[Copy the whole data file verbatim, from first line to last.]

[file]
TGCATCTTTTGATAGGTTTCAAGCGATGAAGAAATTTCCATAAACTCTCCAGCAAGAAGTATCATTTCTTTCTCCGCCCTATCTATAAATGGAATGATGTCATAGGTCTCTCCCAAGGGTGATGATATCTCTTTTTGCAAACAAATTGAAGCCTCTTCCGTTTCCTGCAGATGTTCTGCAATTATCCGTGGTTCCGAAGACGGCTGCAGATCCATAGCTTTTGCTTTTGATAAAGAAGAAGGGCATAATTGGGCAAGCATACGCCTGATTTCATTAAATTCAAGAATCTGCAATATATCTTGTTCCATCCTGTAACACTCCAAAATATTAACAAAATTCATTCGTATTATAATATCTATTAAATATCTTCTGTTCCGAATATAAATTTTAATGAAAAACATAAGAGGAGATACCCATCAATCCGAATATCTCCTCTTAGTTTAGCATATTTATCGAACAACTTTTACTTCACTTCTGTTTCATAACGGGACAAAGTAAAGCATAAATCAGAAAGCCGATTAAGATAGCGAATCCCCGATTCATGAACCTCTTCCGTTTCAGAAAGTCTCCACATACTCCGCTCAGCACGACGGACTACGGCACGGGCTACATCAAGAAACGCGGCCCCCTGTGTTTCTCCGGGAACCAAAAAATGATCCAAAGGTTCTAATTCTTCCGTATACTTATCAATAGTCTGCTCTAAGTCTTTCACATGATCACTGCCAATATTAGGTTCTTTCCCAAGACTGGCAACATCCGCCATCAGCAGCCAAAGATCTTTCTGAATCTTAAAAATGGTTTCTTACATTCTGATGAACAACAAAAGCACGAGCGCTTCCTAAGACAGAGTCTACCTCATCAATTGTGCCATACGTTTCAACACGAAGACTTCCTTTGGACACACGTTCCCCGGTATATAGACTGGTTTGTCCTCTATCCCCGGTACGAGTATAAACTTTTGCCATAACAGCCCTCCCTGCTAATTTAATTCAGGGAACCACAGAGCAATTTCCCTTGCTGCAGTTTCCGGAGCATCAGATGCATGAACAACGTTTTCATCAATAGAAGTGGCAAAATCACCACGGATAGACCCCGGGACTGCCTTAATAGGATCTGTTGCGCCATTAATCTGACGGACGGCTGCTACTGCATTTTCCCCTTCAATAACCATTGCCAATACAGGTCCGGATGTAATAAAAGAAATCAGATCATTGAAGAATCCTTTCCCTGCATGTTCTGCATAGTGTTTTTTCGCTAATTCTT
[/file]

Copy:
TGCATCTTTTGATAGGTTTCAAGCGATGAAGAAATTTCCATAAACTCTCCAGCAAGAAGTATCATTTCTTTCTCCGCCCTATCTATAAATGGAATGATGTCATAGGTCTCTCCCAAGGGTGATGATATCTCTTTTTGCAAACAAATTGAAGCCTCTTCCGTTTCCTGCAGATGTTCTGCAATTATCCGTGGTTCCGAAGACGGCTGCAGATCCATAGCTTTTGCTTTTGATAAAGAAGAAGGGCATAATTGGGCAAGCATACGCCTGATTTCATTAAATTCAAGAATCTGCAATATATCTTGTTCCATCCTGTAACACTCCAAAATATTAACAAAATTCATTCGTATTATAATATCTATTAAATATCTTCTGTTCCGAATATAAATTTTAATGAAAAACATAAGAGGAGATACCCATCAATCCGAATATCTCCTCTTAGTTTAGCATATTTATCGAACAACTTTTACTTCACTTCTGTTTCATAACGGGACAAAGTAAAGCATAAATCAGAAAGCCGATTAAGATAGCGAATCCCCGATTCATGAACCTCTTCCGTTTCAGAAAGTCTCCACATACTCCGCTCAGCACGACGGACTACGGCACGGGCTACATCAAGAAACGCGGCCCCCTGTGTTTCTCCGGGAACCAAAAAATGATCCAAAGGTTCTAATTCTTCCGTATACTTATCAATAGTCTGCTCTAAGTCTTTCACATGATCACTGCCAATATTAGGTTCTTTCCCAAGACTGGCAACATCCGCCATCAGCAGCCAAAGATCTTTCTGAATCTTAAAAATGGTTTCTTACATTCTGATGAACAACAAAAGCACGAGCGCTTCCTAAGACAGAGTCTACCTCATCAATTGTGCCATACGTTTCAACACGAAGACTTCCTTTGGACACACGTTCCCCGGTATATAGACTGGTTTGTCCTCTATCCCCGGTACGAGTATAAACTTTTGCCATAACAGCCCTCCCTGCTAATTTAATTCAGGGAACCACAGAGCAATTTCCCTTGCTGCAGTTTCCGGAGCATCAGATGCATGAACAACGTTTTCATCAATAGAAGTGGCAAAATCACCACGGATAGACCCCGGGACTGCCTTAATAGGATCTGTTGCGCCATTAATCTGACGGACGGCTGCTACTGCATTTTCCCCTTCAATAACCATTGCCAATACAGGTCCGGATGTAATAAAAGAAATCAGATCATTGAAGAATCCTTTCCCTGCATGTTCTGCATAGTGTTTTTTCGCTAATTCTT